This week a diver approaches the DAN experts and asks the latest need-to-know question – what is Neurological Decompression Illness (DCI)? Read on to find out the risks and how the illness is treated…
Divers with decompression illness (DCI) quite often have some damage to their nervous system. The signs of this are often vague and may go unrecognised, causing delays in treatment.
Accurate information regarding the injured diver’s neurological status will be useful to medical personnel in not only deciding the initial course of treatment but also in the effectiveness of treatment. Examination of an injured diver’s central nervous system soon after an accident may provide valuable information to the physician responsible for treatment.
To determine neurological DCI, tests are conducted on the divers. These include: orientation, eyes, face, hearing, swallowing reflex, tongue, muscle strength, sensory perception, as well as their balance and co-ordination.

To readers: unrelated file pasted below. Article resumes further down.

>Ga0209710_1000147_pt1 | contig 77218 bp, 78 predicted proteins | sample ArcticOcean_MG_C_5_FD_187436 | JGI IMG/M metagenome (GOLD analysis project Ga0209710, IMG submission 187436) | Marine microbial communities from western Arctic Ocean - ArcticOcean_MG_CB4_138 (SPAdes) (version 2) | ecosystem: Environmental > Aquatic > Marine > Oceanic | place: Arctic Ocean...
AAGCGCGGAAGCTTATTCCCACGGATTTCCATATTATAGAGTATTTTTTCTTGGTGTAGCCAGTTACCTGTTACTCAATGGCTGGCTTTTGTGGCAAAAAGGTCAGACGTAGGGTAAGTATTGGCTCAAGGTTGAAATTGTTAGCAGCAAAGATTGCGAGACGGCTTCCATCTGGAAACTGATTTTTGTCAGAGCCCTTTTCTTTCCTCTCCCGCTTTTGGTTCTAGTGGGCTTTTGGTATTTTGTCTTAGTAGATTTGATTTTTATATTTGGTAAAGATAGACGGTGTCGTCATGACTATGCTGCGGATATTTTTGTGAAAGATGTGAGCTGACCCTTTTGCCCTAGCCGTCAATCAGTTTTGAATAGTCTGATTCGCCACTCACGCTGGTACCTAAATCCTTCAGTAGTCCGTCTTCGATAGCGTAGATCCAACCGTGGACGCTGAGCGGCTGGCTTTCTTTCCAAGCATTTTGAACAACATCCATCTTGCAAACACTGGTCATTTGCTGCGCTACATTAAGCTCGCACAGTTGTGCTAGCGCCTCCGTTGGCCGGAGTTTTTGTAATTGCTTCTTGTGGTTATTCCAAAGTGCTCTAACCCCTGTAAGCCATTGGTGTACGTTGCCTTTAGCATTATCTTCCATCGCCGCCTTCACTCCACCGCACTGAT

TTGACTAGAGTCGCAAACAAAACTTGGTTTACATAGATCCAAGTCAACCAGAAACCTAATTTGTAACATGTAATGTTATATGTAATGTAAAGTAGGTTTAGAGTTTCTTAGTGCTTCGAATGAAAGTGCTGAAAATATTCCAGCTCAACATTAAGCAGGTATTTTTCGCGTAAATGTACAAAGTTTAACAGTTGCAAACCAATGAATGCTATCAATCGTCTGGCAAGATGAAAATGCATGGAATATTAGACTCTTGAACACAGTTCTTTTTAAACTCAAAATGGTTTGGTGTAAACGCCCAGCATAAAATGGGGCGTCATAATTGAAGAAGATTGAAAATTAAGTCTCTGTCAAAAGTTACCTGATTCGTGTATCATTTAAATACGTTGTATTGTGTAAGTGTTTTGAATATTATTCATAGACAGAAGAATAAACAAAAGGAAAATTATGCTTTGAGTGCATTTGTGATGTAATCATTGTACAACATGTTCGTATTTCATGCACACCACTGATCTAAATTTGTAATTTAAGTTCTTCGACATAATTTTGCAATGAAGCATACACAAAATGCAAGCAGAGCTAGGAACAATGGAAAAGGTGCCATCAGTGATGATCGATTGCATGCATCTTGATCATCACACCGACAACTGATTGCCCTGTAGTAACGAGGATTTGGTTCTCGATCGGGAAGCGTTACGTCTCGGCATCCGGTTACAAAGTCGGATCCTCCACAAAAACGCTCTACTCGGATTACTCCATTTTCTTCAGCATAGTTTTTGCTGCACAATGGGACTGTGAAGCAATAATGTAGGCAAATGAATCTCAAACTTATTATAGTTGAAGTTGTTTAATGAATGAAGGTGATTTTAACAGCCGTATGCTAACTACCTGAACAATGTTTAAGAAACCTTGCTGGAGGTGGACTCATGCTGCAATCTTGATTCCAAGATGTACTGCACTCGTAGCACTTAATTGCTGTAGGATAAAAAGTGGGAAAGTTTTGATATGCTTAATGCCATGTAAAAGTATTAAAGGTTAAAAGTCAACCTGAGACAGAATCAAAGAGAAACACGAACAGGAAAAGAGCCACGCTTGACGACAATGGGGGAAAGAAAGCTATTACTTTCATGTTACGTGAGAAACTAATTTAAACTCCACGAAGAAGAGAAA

Tests to the divers orientation, muscle strength and balance & co-ordination are most important and should be given priority if not all tests can be performed.
Some dive professionals learn basic neurological assessment but unless this is practiced and used often, the results may be unreliable. Although gross problems may be readily detectable, subtle changes may not be evident to an inexperienced assessor.
DAN Asia-Pacific conducts an On-Site Neurological Assessment Course suitable for recreational divers and dive professionals. To find out more visit the Training Section at www.danap.org.
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